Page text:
BEXAR DIVERSIFIED MF-1 LLC v. GENERAL STAR INDEMNITY COMPANY et al

Western District of Texas, txwd-5:2019-cv-00773

ORDER DENYING 4 Motion to Remand to State Court andDISMISS all claims against Defendant White without prejudice. Signed by Judge Xavier Rodriguez.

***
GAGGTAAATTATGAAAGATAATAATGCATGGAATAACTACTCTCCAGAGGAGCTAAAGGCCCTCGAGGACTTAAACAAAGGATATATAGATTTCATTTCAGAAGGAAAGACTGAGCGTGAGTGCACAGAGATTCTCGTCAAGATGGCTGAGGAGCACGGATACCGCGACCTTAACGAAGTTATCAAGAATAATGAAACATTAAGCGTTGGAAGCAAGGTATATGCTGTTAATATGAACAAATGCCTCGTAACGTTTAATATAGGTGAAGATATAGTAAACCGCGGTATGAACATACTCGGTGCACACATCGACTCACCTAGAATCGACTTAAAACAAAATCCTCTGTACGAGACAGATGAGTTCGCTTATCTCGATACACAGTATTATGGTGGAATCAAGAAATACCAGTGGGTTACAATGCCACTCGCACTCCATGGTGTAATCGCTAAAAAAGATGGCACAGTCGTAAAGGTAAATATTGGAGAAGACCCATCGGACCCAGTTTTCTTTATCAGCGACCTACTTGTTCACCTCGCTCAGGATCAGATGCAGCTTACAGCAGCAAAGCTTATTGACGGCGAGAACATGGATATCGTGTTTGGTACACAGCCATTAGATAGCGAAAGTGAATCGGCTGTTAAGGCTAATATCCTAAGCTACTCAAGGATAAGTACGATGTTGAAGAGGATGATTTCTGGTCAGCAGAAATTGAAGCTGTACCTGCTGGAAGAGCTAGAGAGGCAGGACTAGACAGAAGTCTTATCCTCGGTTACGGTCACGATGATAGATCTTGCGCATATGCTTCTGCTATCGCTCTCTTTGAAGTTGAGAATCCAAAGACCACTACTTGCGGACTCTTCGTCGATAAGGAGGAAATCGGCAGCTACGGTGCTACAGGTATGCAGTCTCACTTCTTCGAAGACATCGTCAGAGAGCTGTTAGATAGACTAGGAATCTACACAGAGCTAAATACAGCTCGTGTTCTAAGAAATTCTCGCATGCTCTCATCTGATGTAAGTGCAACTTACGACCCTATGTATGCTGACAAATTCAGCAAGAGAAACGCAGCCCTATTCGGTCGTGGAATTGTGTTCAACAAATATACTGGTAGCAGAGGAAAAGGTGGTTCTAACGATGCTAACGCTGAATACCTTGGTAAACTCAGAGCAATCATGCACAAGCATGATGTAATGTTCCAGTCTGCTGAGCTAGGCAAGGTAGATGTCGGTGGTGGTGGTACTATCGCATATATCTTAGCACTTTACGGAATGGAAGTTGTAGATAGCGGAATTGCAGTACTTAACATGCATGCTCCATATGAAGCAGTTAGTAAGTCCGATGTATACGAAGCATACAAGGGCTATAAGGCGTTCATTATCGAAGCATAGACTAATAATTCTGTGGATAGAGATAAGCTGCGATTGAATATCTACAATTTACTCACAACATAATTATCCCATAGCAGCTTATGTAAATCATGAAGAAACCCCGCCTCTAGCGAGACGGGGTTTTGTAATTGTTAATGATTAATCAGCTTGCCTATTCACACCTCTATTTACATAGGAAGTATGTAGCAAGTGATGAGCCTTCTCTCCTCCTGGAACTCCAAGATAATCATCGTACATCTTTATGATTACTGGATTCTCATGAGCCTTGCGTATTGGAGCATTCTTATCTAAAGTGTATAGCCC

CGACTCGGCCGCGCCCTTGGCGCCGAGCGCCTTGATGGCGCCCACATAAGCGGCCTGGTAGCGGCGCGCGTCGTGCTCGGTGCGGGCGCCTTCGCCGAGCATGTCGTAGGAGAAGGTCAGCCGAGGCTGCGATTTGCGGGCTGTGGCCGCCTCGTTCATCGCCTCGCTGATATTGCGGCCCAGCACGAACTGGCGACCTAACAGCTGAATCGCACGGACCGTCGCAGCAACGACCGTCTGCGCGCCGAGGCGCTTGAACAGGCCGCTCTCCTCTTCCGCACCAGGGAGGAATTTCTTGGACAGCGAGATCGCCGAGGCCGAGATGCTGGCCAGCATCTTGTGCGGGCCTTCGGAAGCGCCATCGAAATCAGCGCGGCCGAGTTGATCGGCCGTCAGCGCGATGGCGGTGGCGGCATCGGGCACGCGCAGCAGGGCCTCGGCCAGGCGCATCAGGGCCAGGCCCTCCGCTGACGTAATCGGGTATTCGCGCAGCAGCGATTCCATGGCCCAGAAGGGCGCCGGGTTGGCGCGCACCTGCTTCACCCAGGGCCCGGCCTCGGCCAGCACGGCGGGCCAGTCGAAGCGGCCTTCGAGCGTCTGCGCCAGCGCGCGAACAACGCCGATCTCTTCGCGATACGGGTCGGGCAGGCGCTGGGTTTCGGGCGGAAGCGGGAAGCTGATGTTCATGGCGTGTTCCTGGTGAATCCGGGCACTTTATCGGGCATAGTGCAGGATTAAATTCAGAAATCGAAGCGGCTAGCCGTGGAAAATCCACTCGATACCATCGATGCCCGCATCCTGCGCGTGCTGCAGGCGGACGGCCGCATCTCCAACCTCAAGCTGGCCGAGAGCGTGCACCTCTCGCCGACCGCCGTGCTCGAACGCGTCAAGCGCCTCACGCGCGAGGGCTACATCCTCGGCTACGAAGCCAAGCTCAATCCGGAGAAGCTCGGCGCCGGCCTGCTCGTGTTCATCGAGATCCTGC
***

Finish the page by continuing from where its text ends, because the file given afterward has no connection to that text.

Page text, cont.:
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1 IN THE UNITED STATES DISTRICT COURT FOR THE WESTERN DISTRICT OF TEXAS SAN ANTONIO DIVISION BEXAR DIVERSIFIED MF-1, LLC, § Plaintiff § § SA-19-CV-00773-XR -vs- § § GENERAL STAR INDEMNITY § COMPANY, PAUL R. WHITE AND § COMPANY INC., § Defendants ORDER On this day, the Court considered Plaintiff's Motion to Remand (ECF No. 4) and Defendant General Star Indemnity Company's ("General Star") Response (ECF No. 8). After careful consideration, Plaintiff's motion is DENIED. BACKGROUND This is an insurance dispute case that began on May 1, 2019, when Plaintiff filed its Original Petition in the 438th Judicial District Court, Bexar County, Texas. In its Original Petition, Plaintiff alleged that its commercial properties located in San Antonio, Texas and insured by a policy issued by General Star were damaged by hail and wind in April 2016. Plaintiff alleges that it submitted a claim to General Star for the damages, that Defendant Paul R. White and Company Inc. ("White") was assigned to investigate Plaintiff's claim, and that Defendants failed to properly value and pay Plaintiff's covered losses. Plaintiff alleges that General Star is liable for breach of contract and breach of the duty of good faith and fair dealing, and that both Defendants committed violations of Sections 541 and 542 of the Texas Insurance Code and of the Texas Deceptive Trade Practices Act. 1 1 Defendants filed their Original Answer on July 1, 2019. The following day, General Star removed the case to this Court, asserting diversity jurisdiction. ECF No. 1. In its Notice of Removal, General Star elected to accept whatever liability White may have to Plaintiff for White's acts or omissions related to Plaintiff's claim. Id. ¶ 9. Plaintiff timely moved to remand. ECF No. 4. The parties do not dispute that the amount in controversy exceeds the jurisdictional threshold of $75,000. They do, however, disagree whether there is complete diversity of citizenship. According to General Star, it is a citizen of Delaware and Connecticut, Plaintiff is a citizen of Texas, and White's citizenship (also Texas) should not be considered because it is an improperly joined party. Plaintiff argues that General Star has not carried its burden to prove improper joinder, and that therefore there is not complete diversity and this Court lacks subject matter jurisdiction. Plaintiff's Motion to Remand implicates complicated and unsettled questions of the effect of a Texas Insurance Code provision on diversity and removal jurisdiction. The Court will provide context for both before proceeding to analyze Plaintiff's motion. DISCUSSION I. Diversity and Removal Jurisdiction Congress conferred on the federal district courts original jurisdiction where the matter in controversy exceeds $75,000 and is between "citizens of different States" in order to "prevent apprehended discrimination in state courts" against out-of-state litigants. 28 U.S.C. § 1332(a); Erie R. Co. v. Tompkins, 304 U.S. 64, 74 (1938). Congress also provided a mechanism for a defendant to remove "any civil action brought in a State court of which the district courts of the United States have original jurisdiction" to the district court where such action is pending, but a civil action "otherwise removable solely on the basis of [diversity] jurisdiction…may not be 2 1 removed if any of the parties in interest properly joined and served as defendants is a citizen of the State in which such action is brought." 28 U.S.C. §§ 1441(a), (b)(2). Courts have interpreted Section 1332(a) to require "complete diversity" between all plaintiffs and all defendants. Lincoln Prop. Co. v. Roche, 546 U.S. 81, 89 (2005). The judicially created doctrine of improper joinder "constitutes a narrow exception to the rule of complete diversity." McDonal v. Abbott Labs., 408 F.3d 177, 183 (5th Cir. 2005). If a court finds that a non-diverse defendant has been improperly joined, then the court may disregard the citizenship of that defendant, dismiss the non-diverse defendant from the case, and exercise subject matter jurisdiction over the remaining diverse defendant. Flagg v. Stryker Corp., 819 F.3d 132, 136 (5th Cir. 2016). Improper joinder may be established in two ways: (1) actual fraud in the pleading of jurisdictional facts; or (2) inability of the plaintiff to establish a cause of action against the non- diverse party in state court. Travis v. Irby, 326 F.3d 644, 646–47 (5th Cir. 2003). Where there is no allegation of fraud in the pleadings, a court proceeds under the second prong of this test to assess whether the plaintiff has a "reasonable basis of recovery under state law" against the non- diverse defendant. Smallwood v. Ill. Cent. R. Co., 385 F.3d 568, 573 (5th Cir. 2004). Courts in the Fifth Circuit apply a "12(b)(6)-type analysis" to determine whether a plaintiff has a reasonable basis of recovery. Id. If a plaintiff has not stated a claim for relief against a non- diverse defendant, then that defendant was improperly joined, and the court may disregard their citizenship. Allen v. Walmart Stores, LLC, 907 F.3d 170, 183 (5th Cir. 2018). The removing party bears the burden of establishing federal jurisdiction and of proving improper joinder. Manguno v. Prudential Prop. & Cas. Ins. Co., 276 F.3d 720, 723 (5th Cir. 2002); Madison v. Vintage Petroleum, Inc., 114 F.3d 514, 516 (5th Cir. 1997). In evaluating 3 1 whether a party was improperly joined, a court must initially resolve all disputed questions of fact and all ambiguities in the controlling state law in favor of the non-removing party. Hart v. Bayer Corp., 199 F.3d 239, 246 (5th Cir. 2000). II. Texas Insurance Code Section 542A.006 On September 1, 2017, new provisions of the Texas Insurance Code took effect. Among them was Section 542A.006, which provides that in any action to which Chapter 542A applies,1 "an insurer that is a party to the action may elect to accept whatever liability an agent might have to the claimant for the agent's acts or omissions related to the claim by providing written notice to the claimant." TEX. INS. CODE § 542A.006(a). Regardless of whether the insurer makes an election "before a claimant files an action" or "thereafter," the result is the same: "the court shall dismiss" the action against the agent with prejudice. Compare TEX. INS. CODE § 542A.006(b) with § 542A.006(c). The only difference the timing of the election makes is that when it is made pre-suit, "no cause of action exists" against the agent. TEX. INS. CODE § 542A.006(b). In any case, an insurer "may not revoke, and a court may not nullify, an insurer's election." TEX. INS. CODE § 542A.006(f). The statute does not require the insurer's written notice of the election to be made in any particular form, nor does it require the insurer to take any steps other than the election in order for the court to dismiss the action against the agent. See generally TEX. INS. CODE § 542A.006. 1 Chapter 542A "applies to an action on a claim against an insurer or agent, including: (1) an action alleging breach of contract (2) an action alleging negligence, misrepresentation, fraud, or breach of a common law duty; or (3) an action brought under: (A) Subchapter D, Chapter 541; (B) Subchapter B, Chapter 542; or (C) Subchapter E, Chapter 17, Business & Commerce Code." TEX. INS. CODE § 542A.002. A "claim" means a first-party claim made by an insured under an insurance policy providing coverage for real property or improvements to real property that arises from damage to or loss of covered property caused, wholly or partly, by forces of nature, including an earthquake or earth tremor, a wildfire, a flood, a tornado, lightning, a hurricane, hail, wind, a snowstorm, or a rainstorm. TEX. INS. CODE § 542A.001(2). 4 1 III. Split Authority on Section 542A.006's Effect on Removability Since Section 542A.006 came into effect, there has been much litigation over the effect of an insurer's election on diversity and removal jurisdiction. The "novel question" raised by Section 542A.006 is this: if an out-of-state insurer is sued by a Texas insured, and the insurer elects to accept liability for a non-diverse agent (thus requiring the agent's dismissal per Section 542A.006), may a federal court disregard the non-diverse agent's citizenship and exercise diversity jurisdiction? See Stephens v. Safeco Ins. Co. of Ind., No. 4:18-CV-00595, 2019 WL 109395, at *1 (E.D. Tex. Jan. 4, 2019) (describing amendment as spawning a "novel question regarding removal based on diversity of citizenship.") The answer seems to be "maybe" and "it depends." This Court has previously held, and no one seems to disagree, that when an insurer makes its election before an insured files suit, no cause of action exists against the agent, and if the insured later names the agent as a non-diverse defendant the court may disregard that agent's citizenship for purposes of diversity jurisdiction. Electro Grafix Corps. v. Acadia Ins. Co., No. SA-18-CA-589-XR, 2018 WL 3865416 (W.D. Tex. Aug. 14, 2018) (denying motion to remand); see also McAdams v. Palomar Specialty Ins. Co., No. 1:18-CV-633, 2019 WL 2553616, at *7 (E.D. Tex. May 29, 2019), report and recommendation adopted, No. 1:18-CV-633, 2019 WL 2565669 (E.D. Tex. June 20, 2019) (same); Ewell v. Centauri Specialty Ins. Co., No. CV H-19- 1415, 2019 WL 2502016, at *3 (S.D. Tex. June 17, 2019); Vyas v. Atain Specialty Ins. Co., 380 F.Supp.3d 609 (S.D. Tex. May 15, 2019) (same); Greatland Inv., Inc. v. Mt. Hawley Ins. Co., No. CV H-19-1212, 2019 WL 2120854, at *4 (S.D. Tex. May 15, 2019) (same). There is disagreement, though, when an insurer elects to accept liability at any time after the insured files suit. On the one hand, this Court and two others have previously found a non- 5 1 diverse defendant to be improperly joined following an insurer's post-suit election. Flores v. Allstate Vehicle & Prop. Ins. Co. Co., No. SA-18-CV-742-XR, 2018 WL 5695553, at *5 (W.D. Tex. Oct. 31, 2018) (denying remand); Yan Qing Jiang v. Travelers Home & Marine Ins. Co., No. 1:18-CV-758-RP, 2018 WL 6201954, at *2 (W.D. Tex. Nov. 28, 2018) (Pitman, J.) (same); Solares v. Allstate Vehicle & Prop. Ins., No. 5:19-CV-00027, 2019 WL 3253072, at *2 (finding improper joinder but remanding because amount-in-controversy requirement not met). This Court and those that have aligned with it reason that "even when a plaintiff asserts viable claims against an insurance agent, an election of liability by the insurer for the agent's acts or omissions is sufficient to show improper joinder on the basis that there is no reasonable basis to predict that the plaintiff might be able to recover against the agent." Flores, 2018 WL 5695553, at *5. On the other hand, this Court acknowledges that since Flores, other federal district courts in Texas have disagreed and held that an insurer's post-suit election does not render a non- diverse defendant improperly joined. See, e.g., River of Life Assembly of God v. Church Mut. Ins. Co., 1:19-CV-49-RP, 2019 WL 1767339, at *5 (W.D. Tex. Apr. 22, 2019) (Pitman, J.) (granting motion to remand); Stephens, 2019 WL 109395, at *7 (same); Williams v. Allstate Vehicle & Prop. Ins. Co., No. 3:19-CV-0320-N, 2019 WL 3304684, at *3 (N.D. Tex. July 23, 2019) (same); Yarco Trading Co., Inc. v. United Fire & Cas. Co., 397 F. Supp. 3d 939, 949 (S.D. Tex. 2019) (same and collecting cases). This line of cases reasons that when an insurer elects to accept liability after a suit has been filed, then the joinder of the non-diverse defendant was not improper at the time the suit was filed. Thus, even though there is no possibility a plaintiff will recover against the non-diverse defendant in state court following an insurer's post-suit election, these courts have declined to find improper joinder and granted remand. 6 1 This Court respectfully disagrees with the latter line of reasoning. The simplicity of the mantra that "improper joinder must be improper at the time of the joinder" may seem alluring at first blush. See Stephens, 2019 WL 109395, at *5. However, this Court finds no basis for such a proposition in Fifth Circuit law.2 The district court judges granting remand cite to the Fifth Circuit's opinion in Smallwood. See Stephens, 2019 WL 109395, at *5 (rejecting insurer's improper joinder claim as not "reasonable under the law or logic," but citing only to Smallwood); see also River of Life, 2019 WL 1767339, at *3 (reasoning that "focusing on whether a plaintiff could recover against a nondiverse defendant at the time of joinder…is consistent with the Fifth Circuit's improper joinder doctrine" but citing only to Stephens and Smallwood). However, as Smallwood acknowledges, "the test…is whether the defendant has demonstrated that there is no possibility of recovery by the plaintiff against the in-state defendant, which stated differently means that there is no reasonable basis for the district court to predict that the plaintiff might be able to recover against an in-state defendant." Smallwood, 385 F.3d at 573 (emphasis added). District courts who cite Smallwood's dicta that "the focus of the inquiry must be on the joinder, not the merits of the plaintiff's case" for the broader proposition that the impossibility of recovery must have existed at the time of joinder misread the Fifth Circuit's "narrow" holding in that case, which "applies only in that limited range of cases where the allegation of improper joinder rests on a showing that there is no reasonable basis for predicting that state law would allow recovery against the in-state defendant and that showing is equally dispositive of all defendants." Smallwood, 385 F.3d at 573, 576 (emphasis added). Unlike in Smallwood, a 2 In the Fifth Circuit's recent decision discussing improper joinder, Hoyt v. Lane Construction Corp., the district court denied plaintiff's motion for remand after finding the non-diverse defendant was improperly joined. The improper joinder was based on the state court granting summary judgment in favor of the non-diverse defendant, thus dismissing them from the case. There is no argument or discussion of whether this dismissal by the state court meant that no cause of action existed at the time of the joinder. Rather, the Fifth Circuit focused on whether at the time of removal there was any possibility the plaintiff could establish a cause of action against the non-diverse defendant. 927 F.3d 287, 296–297, 300 (5th Cir. 2019) (affirming district court's denial of motion for remand). 7 1 diverse insurer's election under Section 542A.006 makes it impossible to recover against the non-diverse defendant alone. The election provides no defense for the diverse insurer itself so it cannot be "equally dispositive" of both the diverse and non-diverse defendants, making Smallwood inapplicable. Smallwood, 385 F.3d at 575; see also McDonal, 408 F.3d at 183 ("no reasonable basis of recovery" test applies "unless that showing compels dismissal of all defendants") (emphasis in original); Cuevas v. BAC Home Loans Servicing, LP, 648 F.3d 242, 249 (5th Cir. 2011). A removing party's right to remove is "to be determined according to the plaintiffs' pleading at the time of the petition for removal." Pullman Co. v. Jenkins, 305 U.S. 534, 537 (1939) (emphasis added). When an insurer makes an election under Section 542A.006, it is final and cannot be revoked or nullified, and it requires that the agent must be dismissed from the action, rendering a plaintiff "unable (not merely unlikely) to succeed on their claims" against a non-diverse agent. See TEX. INS. CODE §§ 542A.006(b), (c), (f); Flores, 2018 WL 5695553, at *5. Accordingly, where a diverse insurer elects to accept liability for a non-diverse defendant under Section 542A.006, and that election establishes the impossibility of recovery against the non-diverse defendant in state court at the time of removal, the non-diverse defendant is improperly joined and its citizenship may be disregarded for diversity jurisdiction purposes. IV. Application to the Present Motion to Remand General Star elected to accept whatever liability White has to Plaintiff for White's acts or omissions related to the claim in its Notice of Removal. Under Section 542A.006, this election is irrevocable and requires the dismissal of the action against White. Because General Star's election establishes no possibility of recovery by Plaintiff against White at the time of removal, White is an improperly joined party and the Court will disregard its citizenship for the purposes 8 1 of diversity jurisdiction. With only Plaintiff (a citizen of Texas) and General Star (a citizen of Delaware and Connecticut) remaining in this case, complete diversity of citizenship exists, and this Court may exercise subject matter jurisdiction over this case. Plaintiff asserts five arguments3 why the Court should not reach this conclusion, which are addressed in turn below. Plaintiff first argues that General Star's election does not meet the requirements of Chapter 542A because White is not an "agent" as defined by statute. Section 542A.006 provides that an insurer "may elect to accept whatever liability an agent might have." "Agent" is defined as "an employee, agent, representative, or adjuster who performs any act on behalf of an insurer." TEX. INS. CODE § 542A.001. Plaintiff argues that White is "not an individual but an incorporated entity." But Chapter 542A does not require an agent to be an "individual." There is no reason a business entity cannot be an "agent, representative, or adjuster who performs any act on behalf of an insurer." Section 542A.001 also defines "person" to include "a corporation, association, partnership, or other legal entity or individual." Next, Plaintiff argues that General Star failed to move the state court to dismiss White, and because White has not yet been dismissed "diversity currently exists." Neither Chapter 542A nor the Fifth Circuit's improper joinder doctrine require a removing party to first move to dismiss a non-diverse defendant. We find no reason to impose such a procedural hurdle now. And, as General Star points out, requiring a defendant-insurer who has made an election to first achieve dismissal of the non-diverse defendant in state court could make it impossible for that defendant to timely remove under the 30-day deadline imposed by Section 1446(b). See 28 U.S.C. § 1446(b). 3 Notably, Plaintiff does not argue that (assuming General Star's election was valid) any of its claims against White would survive. 9 1 Plaintiff next asserts that the voluntary-involuntary rule bars removal of this matter. It is well-established law that improper joinder is an exception to the voluntary-involuntary rule. Crockett v. R.J. Reynolds Tobacco Co., 436 F.3d 529, 533 (5th Cir. 2006). Plaintiff argues that General Star has not met its burden to prove improper joinder because it relied exclusively on its Section 542A.006 election to establish diversity. But, as explained above, this Court follows the rule that an insurer's election that renders it impossible for a plaintiff to recover against a non-diverse defendant at the time of removal is sufficient to establish improper joinder. General Star has met its burden. Finally, Plaintiff rehashes its allegations against White and argues these are "sufficiently pled, valid causes of action under Texas law." The Court need not examine the merits of these causes of action, because General Star's election requires the dismissal of these claims against White. Whether Plaintiff's claims against White would otherwise survive a 12(b)(6)-type analysis in the absence of General Star's election is not currently before this Court. Plaintiff also attempts to distinguish the present case from this Court's decision in Flores, arguing that decision was "based on the fact that, prior to removal, the Defendant had elected responsibility for the adjuster and successfully sought a dismissal in state court" whereas here, General Star did not file or obtain a dismissal prior to filing its removal. Contrary to Plaintiff's assertion, Flores did not depend on the defendant seeking or obtaining dismissal before removal. See Flores, 2018 WL 5695553, at *5 ("There should not be a difference in result when the defendant obtains the dismissal in the state court…before removal as opposed to upon removal to the federal district court.") As discussed at length above, the improper joinder doctrine does not require General Star to seek dismissal before removal, but only requires that it meets its burden of 10 1 demonstrating the inability of Plaintiff to establish a cause of action against non-diverse White. Id. at *2. CONCLUSION For the reasons stated herein, the Court will DENY Plaintiff's Motion to Remand and DISMISS all claims against Defendant White without prejudice.4 It is so ORDERED. SIGNED this 18th day of November, 2019. XAVIER RODRIGUEZ UNITED STATES DISTRICT JUDGE 4 Although Section 542A.006 provides for dismissal with prejudice following an insurer's election, this Court lacks subject matter jurisdiction over an improperly joined party and thus must dismiss without prejudice. See Int'l Energy Ventures Mgmt., L.L.C. v. United Energy Grp., Ltd., 818 F.3d 193, 210 (5th Cir. 2016). 11